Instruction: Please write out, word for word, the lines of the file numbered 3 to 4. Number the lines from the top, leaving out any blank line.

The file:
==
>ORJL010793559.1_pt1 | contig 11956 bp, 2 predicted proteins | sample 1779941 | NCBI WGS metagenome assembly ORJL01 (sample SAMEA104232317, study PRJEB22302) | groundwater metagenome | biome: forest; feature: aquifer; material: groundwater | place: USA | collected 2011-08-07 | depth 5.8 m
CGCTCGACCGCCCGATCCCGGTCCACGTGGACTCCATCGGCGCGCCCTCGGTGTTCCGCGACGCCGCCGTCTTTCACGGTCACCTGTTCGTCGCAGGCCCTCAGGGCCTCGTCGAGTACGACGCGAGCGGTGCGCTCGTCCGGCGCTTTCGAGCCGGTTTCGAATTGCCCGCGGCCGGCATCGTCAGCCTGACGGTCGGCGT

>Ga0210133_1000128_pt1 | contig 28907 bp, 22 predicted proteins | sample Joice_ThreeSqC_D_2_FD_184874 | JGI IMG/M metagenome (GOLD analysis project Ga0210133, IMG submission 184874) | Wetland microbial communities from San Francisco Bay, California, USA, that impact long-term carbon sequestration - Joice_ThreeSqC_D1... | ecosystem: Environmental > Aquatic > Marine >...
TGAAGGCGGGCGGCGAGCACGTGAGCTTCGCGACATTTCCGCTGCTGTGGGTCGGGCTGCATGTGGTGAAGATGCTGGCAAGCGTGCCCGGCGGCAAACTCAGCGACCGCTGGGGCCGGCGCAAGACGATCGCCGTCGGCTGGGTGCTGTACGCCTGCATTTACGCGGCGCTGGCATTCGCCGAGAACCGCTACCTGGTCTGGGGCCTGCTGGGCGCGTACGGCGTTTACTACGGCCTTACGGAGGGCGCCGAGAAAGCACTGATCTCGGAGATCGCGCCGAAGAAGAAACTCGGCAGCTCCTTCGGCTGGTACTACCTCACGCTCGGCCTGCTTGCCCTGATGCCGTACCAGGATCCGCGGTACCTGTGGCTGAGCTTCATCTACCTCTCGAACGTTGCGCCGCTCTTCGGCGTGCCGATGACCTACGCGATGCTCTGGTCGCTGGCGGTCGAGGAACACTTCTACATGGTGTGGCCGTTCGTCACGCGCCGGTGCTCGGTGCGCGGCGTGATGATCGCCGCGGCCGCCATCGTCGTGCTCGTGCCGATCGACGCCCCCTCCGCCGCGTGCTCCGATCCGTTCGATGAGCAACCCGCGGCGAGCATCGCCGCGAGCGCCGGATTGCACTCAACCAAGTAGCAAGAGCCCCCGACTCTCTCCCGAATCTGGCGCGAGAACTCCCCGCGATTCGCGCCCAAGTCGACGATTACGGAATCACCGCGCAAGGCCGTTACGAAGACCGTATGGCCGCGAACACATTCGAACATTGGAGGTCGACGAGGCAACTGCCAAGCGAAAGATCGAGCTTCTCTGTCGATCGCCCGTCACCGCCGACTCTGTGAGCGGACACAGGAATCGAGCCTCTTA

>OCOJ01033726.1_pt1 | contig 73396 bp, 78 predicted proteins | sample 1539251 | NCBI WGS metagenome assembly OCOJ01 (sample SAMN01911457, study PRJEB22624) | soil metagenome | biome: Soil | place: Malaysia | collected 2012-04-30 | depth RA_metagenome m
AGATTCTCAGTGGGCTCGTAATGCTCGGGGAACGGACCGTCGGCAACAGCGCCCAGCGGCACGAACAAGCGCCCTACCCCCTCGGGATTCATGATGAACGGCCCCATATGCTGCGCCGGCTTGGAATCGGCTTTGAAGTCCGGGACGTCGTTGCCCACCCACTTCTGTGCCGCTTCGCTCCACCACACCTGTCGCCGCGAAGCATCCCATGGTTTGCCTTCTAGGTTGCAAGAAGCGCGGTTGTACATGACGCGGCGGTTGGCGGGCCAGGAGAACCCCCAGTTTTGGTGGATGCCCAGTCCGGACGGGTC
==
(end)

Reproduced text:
>Ga0210133_1000128_pt1 | contig 28907 bp, 22 predicted proteins | sample Joice_ThreeSqC_D_2_FD_184874 | JGI IMG/M metagenome (GOLD analysis project Ga0210133, IMG submission 184874) | Wetland microbial communities from San Francisco Bay, California, USA, that impact long-term carbon sequestration - Joice_ThreeSqC_D1... | ecosystem: Environmental > Aquatic > Marine >...
TGAAGGCGGGCGGCGAGCACGTGAGCTTCGCGACATTTCCGCTGCTGTGGGTCGGGCTGCATGTGGTGAAGATGCTGGCAAGCGTGCCCGGCGGCAAACTCAGCGACCGCTGGGGCCGGCGCAAGACGATCGCCGTCGGCTGGGTGCTGTACGCCTGCATTTACGCGGCGCTGGCATTCGCCGAGAACCGCTACCTGGTCTGGGGCCTGCTGGGCGCGTACGGCGTTTACTACGGCCTTACGGAGGGCGCCGAGAAAGCACTGATCTCGGAGATCGCGCCGAAGAAGAAACTCGGCAGCTCCTTCGGCTGGTACTACCTCACGCTCGGCCTGCTTGCCCTGATGCCGTACCAGGATCCGCGGTACCTGTGGCTGAGCTTCATCTACCTCTCGAACGTTGCGCCGCTCTTCGGCGTGCCGATGACCTACGCGATGCTCTGGTCGCTGGCGGTCGAGGAACACTTCTACATGGTGTGGCCGTTCGTCACGCGCCGGTGCTCGGTGCGCGGCGTGATGATCGCCGCGGCCGCCATCGTCGTGCTCGTGCCGATCGACGCCCCCTCCGCCGCGTGCTCCGATCCGTTCGATGAGCAACCCGCGGCGAGCATCGCCGCGAGCGCCGGATTGCACTCAACCAAGTAGCAAGAGCCCCCGACTCTCTCCCGAATCTGGCGCGAGAACTCCCCGCGATTCGCGCCCAAGTCGACGATTACGGAATCACCGCGCAAGGCCGTTACGAAGACCGTATGGCCGCGAACACATTCGAACATTGGAGGTCGACGAGGCAACTGCCAAGCGAAAGATCGAGCTTCTCTGTCGATCGCCCGTCACCGCCGACTCTGTGAGCGGACACAGGAATCGAGCCTCTTA